The opinion of the court was delivered by: OBERDORFER
This case is presently before the Court on the question of subject matter jurisdiction. Although defendant has not filed a formal motion to dismiss,
the case is now in a posture requiring the Court to consider, sua sponte, whether it in fact has jurisdiction over the subject matter of this action.
The factual basis of plaintiff's complaint is quite simple. Plaintiff alleges that on November 29, 1982, Antonio Francisco da Silveira, Jr., the grandson of defendant's ambassador to the United States, assaulted and shot him outside a local nightclub. On December 9, 1982, plaintiff filed suit in this Court against da Silveira, Jr., his grandfather, and the Federative Republic of Brazil. Plaintiff had some difficulty in effective service, but on May 17, 1983, his counsel appeared before the Court and represented that service had been completed and that the statutory time for defendants to respond had elapsed. 28 U.S.C. § 1608(d).
At the status conference on May 17, 1983, the Court asked plaintiff's counsel about a certification filed by the United States Department of State on March 29, 1983, attesting that Ambassador da Silveira had been duly notified to the State Department as Brazil's ambassador and that hence both the ambassador and his family were entitled to full diplomatic immunity under the provisions of the Vienna Convention on Diplomatic Relations, 23 U.S.T. 3227, T.I.A.S. 7502, 500 U.N.T.S. 95, to which the United States is a party. At the status conference, counsel for plaintiff admitted that the representations of the State Department were essentially correct, and with plaintiff's consent the Court dismissed the action against the individual defendants in an Order filed May 17, 1983. 22 U.S.C. § 254d.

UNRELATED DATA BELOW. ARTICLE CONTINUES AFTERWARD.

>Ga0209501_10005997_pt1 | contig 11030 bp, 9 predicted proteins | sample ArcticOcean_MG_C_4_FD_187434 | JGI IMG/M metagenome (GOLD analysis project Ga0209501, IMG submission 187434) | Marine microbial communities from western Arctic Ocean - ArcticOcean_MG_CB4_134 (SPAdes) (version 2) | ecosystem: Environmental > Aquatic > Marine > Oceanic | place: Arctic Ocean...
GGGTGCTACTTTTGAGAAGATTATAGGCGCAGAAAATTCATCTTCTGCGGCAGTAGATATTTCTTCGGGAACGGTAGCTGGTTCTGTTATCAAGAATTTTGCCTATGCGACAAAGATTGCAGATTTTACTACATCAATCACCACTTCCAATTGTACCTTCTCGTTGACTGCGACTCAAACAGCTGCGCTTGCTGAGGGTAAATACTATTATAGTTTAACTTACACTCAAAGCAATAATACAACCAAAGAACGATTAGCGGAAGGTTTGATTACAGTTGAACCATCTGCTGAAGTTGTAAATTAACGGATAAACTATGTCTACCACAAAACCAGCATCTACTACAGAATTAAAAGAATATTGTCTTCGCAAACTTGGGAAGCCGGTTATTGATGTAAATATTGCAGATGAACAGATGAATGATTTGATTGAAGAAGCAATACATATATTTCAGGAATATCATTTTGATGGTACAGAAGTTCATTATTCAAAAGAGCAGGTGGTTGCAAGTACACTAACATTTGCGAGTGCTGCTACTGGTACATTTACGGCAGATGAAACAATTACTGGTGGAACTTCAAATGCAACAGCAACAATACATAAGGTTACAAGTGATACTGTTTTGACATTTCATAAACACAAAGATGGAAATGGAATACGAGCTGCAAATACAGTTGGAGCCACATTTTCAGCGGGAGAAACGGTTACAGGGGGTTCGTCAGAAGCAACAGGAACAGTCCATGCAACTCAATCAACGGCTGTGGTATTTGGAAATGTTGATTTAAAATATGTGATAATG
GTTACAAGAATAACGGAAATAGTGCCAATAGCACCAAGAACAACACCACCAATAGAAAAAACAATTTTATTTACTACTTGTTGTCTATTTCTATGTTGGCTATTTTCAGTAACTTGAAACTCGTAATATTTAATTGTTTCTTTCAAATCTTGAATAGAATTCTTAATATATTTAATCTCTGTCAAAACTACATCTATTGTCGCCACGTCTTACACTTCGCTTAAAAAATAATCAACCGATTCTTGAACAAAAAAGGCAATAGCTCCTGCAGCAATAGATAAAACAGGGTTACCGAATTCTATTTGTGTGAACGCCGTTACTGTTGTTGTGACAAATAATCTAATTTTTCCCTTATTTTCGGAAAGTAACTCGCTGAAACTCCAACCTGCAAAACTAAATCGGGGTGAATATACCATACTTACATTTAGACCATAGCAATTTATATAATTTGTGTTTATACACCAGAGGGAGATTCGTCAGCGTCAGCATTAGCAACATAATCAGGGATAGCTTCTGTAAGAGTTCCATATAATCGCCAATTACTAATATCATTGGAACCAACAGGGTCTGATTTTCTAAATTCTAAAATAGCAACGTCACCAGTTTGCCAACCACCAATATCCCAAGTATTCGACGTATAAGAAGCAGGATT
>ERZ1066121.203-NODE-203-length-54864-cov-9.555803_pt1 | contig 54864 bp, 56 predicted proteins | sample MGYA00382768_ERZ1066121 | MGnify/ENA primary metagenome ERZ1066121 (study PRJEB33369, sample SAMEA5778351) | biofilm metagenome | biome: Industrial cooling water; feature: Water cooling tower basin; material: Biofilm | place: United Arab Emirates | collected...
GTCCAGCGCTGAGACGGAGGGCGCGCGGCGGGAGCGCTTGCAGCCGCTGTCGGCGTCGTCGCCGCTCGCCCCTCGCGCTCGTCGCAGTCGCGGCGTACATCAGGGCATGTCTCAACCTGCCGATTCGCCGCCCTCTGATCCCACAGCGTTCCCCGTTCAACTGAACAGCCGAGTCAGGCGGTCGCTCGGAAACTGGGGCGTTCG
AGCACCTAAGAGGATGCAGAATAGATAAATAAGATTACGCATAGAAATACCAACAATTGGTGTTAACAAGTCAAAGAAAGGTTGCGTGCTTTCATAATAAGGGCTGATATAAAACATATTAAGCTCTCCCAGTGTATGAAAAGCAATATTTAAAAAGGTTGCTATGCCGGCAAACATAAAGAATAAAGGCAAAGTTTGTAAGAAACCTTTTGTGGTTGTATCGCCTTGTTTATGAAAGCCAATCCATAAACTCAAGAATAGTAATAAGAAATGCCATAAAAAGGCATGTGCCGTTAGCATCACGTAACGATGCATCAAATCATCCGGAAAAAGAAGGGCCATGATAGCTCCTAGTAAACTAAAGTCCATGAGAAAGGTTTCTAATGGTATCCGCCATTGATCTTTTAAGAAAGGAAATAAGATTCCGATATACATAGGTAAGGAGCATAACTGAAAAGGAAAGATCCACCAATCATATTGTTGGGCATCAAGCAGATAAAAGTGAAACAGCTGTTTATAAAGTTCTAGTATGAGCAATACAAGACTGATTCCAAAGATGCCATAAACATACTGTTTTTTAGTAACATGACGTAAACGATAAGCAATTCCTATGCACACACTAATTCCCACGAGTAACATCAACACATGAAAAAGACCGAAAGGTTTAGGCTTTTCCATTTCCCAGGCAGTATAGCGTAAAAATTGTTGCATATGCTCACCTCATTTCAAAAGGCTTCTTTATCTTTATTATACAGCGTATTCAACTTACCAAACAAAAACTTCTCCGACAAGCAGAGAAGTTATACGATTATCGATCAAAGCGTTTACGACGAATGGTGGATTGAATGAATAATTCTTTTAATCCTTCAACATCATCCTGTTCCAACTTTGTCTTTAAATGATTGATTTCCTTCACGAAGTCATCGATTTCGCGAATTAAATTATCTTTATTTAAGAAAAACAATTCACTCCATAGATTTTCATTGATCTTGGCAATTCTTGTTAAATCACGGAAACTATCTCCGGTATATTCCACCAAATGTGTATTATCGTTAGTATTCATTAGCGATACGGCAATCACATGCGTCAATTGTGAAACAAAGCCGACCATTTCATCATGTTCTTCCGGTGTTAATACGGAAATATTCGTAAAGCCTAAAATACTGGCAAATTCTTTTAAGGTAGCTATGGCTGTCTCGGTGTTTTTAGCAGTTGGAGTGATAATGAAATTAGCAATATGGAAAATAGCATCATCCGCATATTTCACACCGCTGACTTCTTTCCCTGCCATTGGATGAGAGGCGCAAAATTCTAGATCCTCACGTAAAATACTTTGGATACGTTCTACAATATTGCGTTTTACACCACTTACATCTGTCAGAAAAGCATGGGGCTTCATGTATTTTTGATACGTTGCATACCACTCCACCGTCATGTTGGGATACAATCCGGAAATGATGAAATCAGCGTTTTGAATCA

Also appearing at the status conference on May 17, 1983, was J. P. Janetatos, Esq., who stated to the Court that he did not intend to enter a formal appearance,
but that he represented defendant Brazil. At the invitation of the Court, Mr. Janetatos filed a "Memorandum of Counsel" on the subject of the Court's jurisdiction on May 31, 1983. Counsel for plaintiff responded on June 21, 1983.
Plaintiff seeks to invoke this Court's jurisdiction under 28 U.S.C. § 1330, the jurisdictional provision of the Foreign Sovereign Immunities Act (FSIA). Section 1330 gives the Court jurisdiction over any action against a foreign state in which "the foreign state is not entitled to immunity." See 28 U.S.C. § 1604. The particular exception to the general rule of sovereign immunity that plaintiff seeks to invoke here is that of 28 U.S.C. § 1605(a)(5), which states that a foreign state shall not be immune from suit in a case
in which money damages are sought against a foreign state for personal injury . . . occurring in the United States and caused by the tortious act or omission of that foreign state or of any official or employee of that foreign state while acting within the scope of his office or employment.
As plaintiff points out, there is some indication in the legislative history of this provision that Congress intended it to provide some protection to U.S. citizens who were injured as a result of the tortious conduct of diplomatically immune foreign representatives. H. Rep. No. 1487, 94th Cong. 2d Sess. 20-21 (1976). However, the legislative history gives no additional guidance on the proper application of this provision beyond the plain language of the statute itself.